The formal union, KSKJ, was born out of the Industrial Revolution in 1894. The company was formed to protect Slovenian immigrant families who worked in dangerous steel mills. KSKJ Life was helping these families at a time when life insurance and other financial products weren’t easy to get.
About 15 years later, KSKJ Life had grown from just 333 members to over 10,000. They moved headquarters to Joliet, IL, and the rest is history!
6. AIG insured the 1954 scientific expedition to the North Magnetic Pole.
Sailing the Arctic in a wooden boat is a pretty daring task, but Daniel Linehan, founder of Boston College’s graduate program in geophysics, did it anyways.
Five days before the departure, Linehan gathered up the research equipment he needed to locate the North Magnetic Pole. One such item included a state-of-the-art earth inductor that had cost $500,000 in 1954 dollars, or nearly $5 million today.
The voyage there – and back – was quite terrifying, with the Monte Carlo even heading into a hurricane at one point. Good thing AIG agreed to provide insurance coverage for the expedition. The 11-person crew faced many challenges on their way to the top of the world, but at least they had financial peace of mind.
7. Sentinel Security Life was formed by passionate Utah funeral directors.
In 1948, Sentinel Security Life, one of our favorite final expense carriers, was actually founded by funeral directors!
This group of passionate Utah natives saw many families in need of a way to cover funeral costs. To help, the group created Sentinel Mutual Insurance Company.
This allowed families to have an affordable life insurance policy designed to pay for the final expenses of a loved one. Today, the company offers more than just final expense insurance, but it’s nice to know that the roots of a company match their product offerings!
8. Thrivent Financial is a not-for-profit on the Fortune 500 list.
Thrivent Financial, a popular Medicare Supplement carrier, is a company for Christians based in Minneapolis.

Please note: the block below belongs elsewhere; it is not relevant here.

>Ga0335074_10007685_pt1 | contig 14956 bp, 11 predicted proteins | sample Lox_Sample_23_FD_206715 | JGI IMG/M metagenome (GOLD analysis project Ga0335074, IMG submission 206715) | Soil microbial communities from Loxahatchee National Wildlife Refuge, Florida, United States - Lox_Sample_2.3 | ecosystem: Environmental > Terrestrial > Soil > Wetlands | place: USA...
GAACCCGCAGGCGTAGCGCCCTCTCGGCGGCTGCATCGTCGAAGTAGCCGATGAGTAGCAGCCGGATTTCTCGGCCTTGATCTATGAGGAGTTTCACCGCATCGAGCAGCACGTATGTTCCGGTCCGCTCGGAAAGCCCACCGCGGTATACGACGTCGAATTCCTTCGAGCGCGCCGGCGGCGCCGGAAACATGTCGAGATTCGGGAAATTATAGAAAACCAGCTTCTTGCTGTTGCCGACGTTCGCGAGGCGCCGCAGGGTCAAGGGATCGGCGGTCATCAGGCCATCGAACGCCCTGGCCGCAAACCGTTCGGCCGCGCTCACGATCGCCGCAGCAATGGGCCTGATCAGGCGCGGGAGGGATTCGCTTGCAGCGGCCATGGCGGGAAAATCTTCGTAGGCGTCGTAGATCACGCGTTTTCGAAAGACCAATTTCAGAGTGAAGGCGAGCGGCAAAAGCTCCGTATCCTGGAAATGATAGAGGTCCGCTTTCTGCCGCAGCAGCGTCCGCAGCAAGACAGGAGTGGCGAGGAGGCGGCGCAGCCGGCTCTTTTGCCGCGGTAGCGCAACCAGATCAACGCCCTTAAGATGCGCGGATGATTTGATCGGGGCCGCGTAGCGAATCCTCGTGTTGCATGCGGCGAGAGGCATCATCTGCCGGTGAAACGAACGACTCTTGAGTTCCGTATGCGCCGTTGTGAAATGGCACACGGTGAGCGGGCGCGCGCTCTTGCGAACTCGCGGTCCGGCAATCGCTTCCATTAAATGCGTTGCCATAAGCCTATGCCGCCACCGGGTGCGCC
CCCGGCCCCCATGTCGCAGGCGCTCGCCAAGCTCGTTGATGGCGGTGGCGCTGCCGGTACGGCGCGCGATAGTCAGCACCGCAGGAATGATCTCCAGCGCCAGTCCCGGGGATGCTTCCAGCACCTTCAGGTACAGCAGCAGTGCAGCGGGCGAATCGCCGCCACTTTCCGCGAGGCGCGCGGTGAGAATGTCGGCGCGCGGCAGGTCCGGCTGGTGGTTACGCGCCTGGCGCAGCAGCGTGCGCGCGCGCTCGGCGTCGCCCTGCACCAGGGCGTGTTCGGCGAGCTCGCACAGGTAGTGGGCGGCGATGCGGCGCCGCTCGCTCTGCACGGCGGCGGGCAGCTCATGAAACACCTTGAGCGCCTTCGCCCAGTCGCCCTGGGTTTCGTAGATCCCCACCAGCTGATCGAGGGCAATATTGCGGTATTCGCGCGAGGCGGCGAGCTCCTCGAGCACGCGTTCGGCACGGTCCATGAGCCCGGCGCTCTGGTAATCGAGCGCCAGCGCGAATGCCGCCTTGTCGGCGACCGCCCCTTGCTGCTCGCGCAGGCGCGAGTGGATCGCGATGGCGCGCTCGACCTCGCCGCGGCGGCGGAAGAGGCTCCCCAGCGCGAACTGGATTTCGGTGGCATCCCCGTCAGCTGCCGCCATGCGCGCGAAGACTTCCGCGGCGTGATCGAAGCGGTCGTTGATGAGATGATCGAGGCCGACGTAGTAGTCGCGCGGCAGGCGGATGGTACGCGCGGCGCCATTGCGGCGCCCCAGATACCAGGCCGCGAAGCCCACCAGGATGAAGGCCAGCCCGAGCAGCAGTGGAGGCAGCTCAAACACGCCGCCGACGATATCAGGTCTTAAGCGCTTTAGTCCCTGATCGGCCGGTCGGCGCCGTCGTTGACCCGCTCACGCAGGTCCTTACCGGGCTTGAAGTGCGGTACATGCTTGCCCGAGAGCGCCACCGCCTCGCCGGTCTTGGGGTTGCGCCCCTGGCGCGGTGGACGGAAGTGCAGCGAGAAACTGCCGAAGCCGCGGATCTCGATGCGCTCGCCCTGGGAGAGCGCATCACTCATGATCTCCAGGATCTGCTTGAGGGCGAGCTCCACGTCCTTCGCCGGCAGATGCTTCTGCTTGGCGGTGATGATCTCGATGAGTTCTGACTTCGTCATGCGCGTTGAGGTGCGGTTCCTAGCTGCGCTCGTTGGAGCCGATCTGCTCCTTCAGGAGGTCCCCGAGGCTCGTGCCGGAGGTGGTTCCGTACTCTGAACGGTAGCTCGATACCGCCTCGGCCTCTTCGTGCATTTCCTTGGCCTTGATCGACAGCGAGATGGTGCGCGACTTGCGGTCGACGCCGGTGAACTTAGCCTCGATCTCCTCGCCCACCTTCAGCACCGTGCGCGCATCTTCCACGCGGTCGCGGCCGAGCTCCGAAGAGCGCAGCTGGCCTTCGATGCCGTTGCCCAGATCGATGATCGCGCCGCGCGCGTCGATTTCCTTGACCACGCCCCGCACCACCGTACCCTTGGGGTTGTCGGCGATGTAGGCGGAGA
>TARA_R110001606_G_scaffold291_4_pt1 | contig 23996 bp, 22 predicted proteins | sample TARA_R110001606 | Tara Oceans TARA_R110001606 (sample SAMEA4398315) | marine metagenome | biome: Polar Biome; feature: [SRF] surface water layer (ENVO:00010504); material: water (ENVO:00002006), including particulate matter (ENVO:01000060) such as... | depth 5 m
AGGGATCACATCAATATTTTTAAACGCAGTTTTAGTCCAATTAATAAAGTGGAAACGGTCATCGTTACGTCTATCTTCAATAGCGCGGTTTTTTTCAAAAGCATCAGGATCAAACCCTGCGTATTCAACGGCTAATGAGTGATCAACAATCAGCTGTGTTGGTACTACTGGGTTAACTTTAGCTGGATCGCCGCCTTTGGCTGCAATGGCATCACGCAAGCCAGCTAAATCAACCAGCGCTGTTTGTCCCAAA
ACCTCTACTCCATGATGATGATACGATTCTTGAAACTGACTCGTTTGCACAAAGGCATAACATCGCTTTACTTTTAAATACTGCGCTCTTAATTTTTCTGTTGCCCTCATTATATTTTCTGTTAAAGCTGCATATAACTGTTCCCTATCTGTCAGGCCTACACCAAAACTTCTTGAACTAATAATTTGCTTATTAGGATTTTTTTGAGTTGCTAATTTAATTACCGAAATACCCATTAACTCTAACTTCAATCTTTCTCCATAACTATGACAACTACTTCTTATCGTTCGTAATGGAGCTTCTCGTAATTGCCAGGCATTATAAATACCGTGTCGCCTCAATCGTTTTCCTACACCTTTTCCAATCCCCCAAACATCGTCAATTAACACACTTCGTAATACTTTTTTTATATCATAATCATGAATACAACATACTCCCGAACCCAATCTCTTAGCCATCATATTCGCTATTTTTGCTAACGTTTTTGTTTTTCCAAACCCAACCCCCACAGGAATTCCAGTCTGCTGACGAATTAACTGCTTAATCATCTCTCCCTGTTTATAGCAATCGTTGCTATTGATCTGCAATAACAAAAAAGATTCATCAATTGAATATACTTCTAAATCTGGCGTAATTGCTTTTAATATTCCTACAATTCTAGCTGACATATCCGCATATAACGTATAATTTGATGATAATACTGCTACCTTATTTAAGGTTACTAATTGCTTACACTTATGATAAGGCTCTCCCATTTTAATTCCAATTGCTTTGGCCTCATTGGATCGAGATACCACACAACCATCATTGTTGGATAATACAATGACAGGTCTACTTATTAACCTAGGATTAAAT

Thrivent has been on the Fortune 500 list for 25 years and is currently ranked at 351. Thrivent is called a fraternal benefit society, which is a not-for-profit that provides insurance to its members, and by definition, it must carry out social, intellectual, educational, charitable, benevolent, moral, fraternal, patriotic or religious purposes for the benefit of its members and the public.
In short, Thrivent sells insurance and does charitable work.
Today, Thrivent serves over 2 million members and as of 2013, the organization contributed $182.7 million to organizations that aim to strengthen families and communities.
In June 2013, members voted to allow non-Lutheran Christians to join, and in March 2014, the company name was shortened from Thrivent Financial for Lutherans to Thrivent Financial.
9. Great Southern Life became the first company to insure children.
Great Southern Life, founded in 1909, has a rich history full of successful acquisitions, including Americo Financial Life, College Life, and Ohio State Life.
Back in 1922, Great Southern Life (GSL) became the first company in America to insure the lives of children.
That wasn’t the only innovative thing this family of companies did, either! In 1971, they were the first to advance death benefit payments to sustain the life of a policyholder.
This paved the way for the many options available today that allow you to pull money from your life insurance policy while you’re still living.
Finally, in 1981, GSL became one of the first American companies to offer universal life insurance. Today, GSL is one of our absolute favorite Medicare Supplement companies, and they continue to innovate to make a better insurance landscape for us all!
Which Company Do You Have?
At Sams/Hockaday, we represent dozens of incredible senior insurance companies. We hope this article sheds some light on some of their rich histories.
Which company do you have? Let us know in the comments below!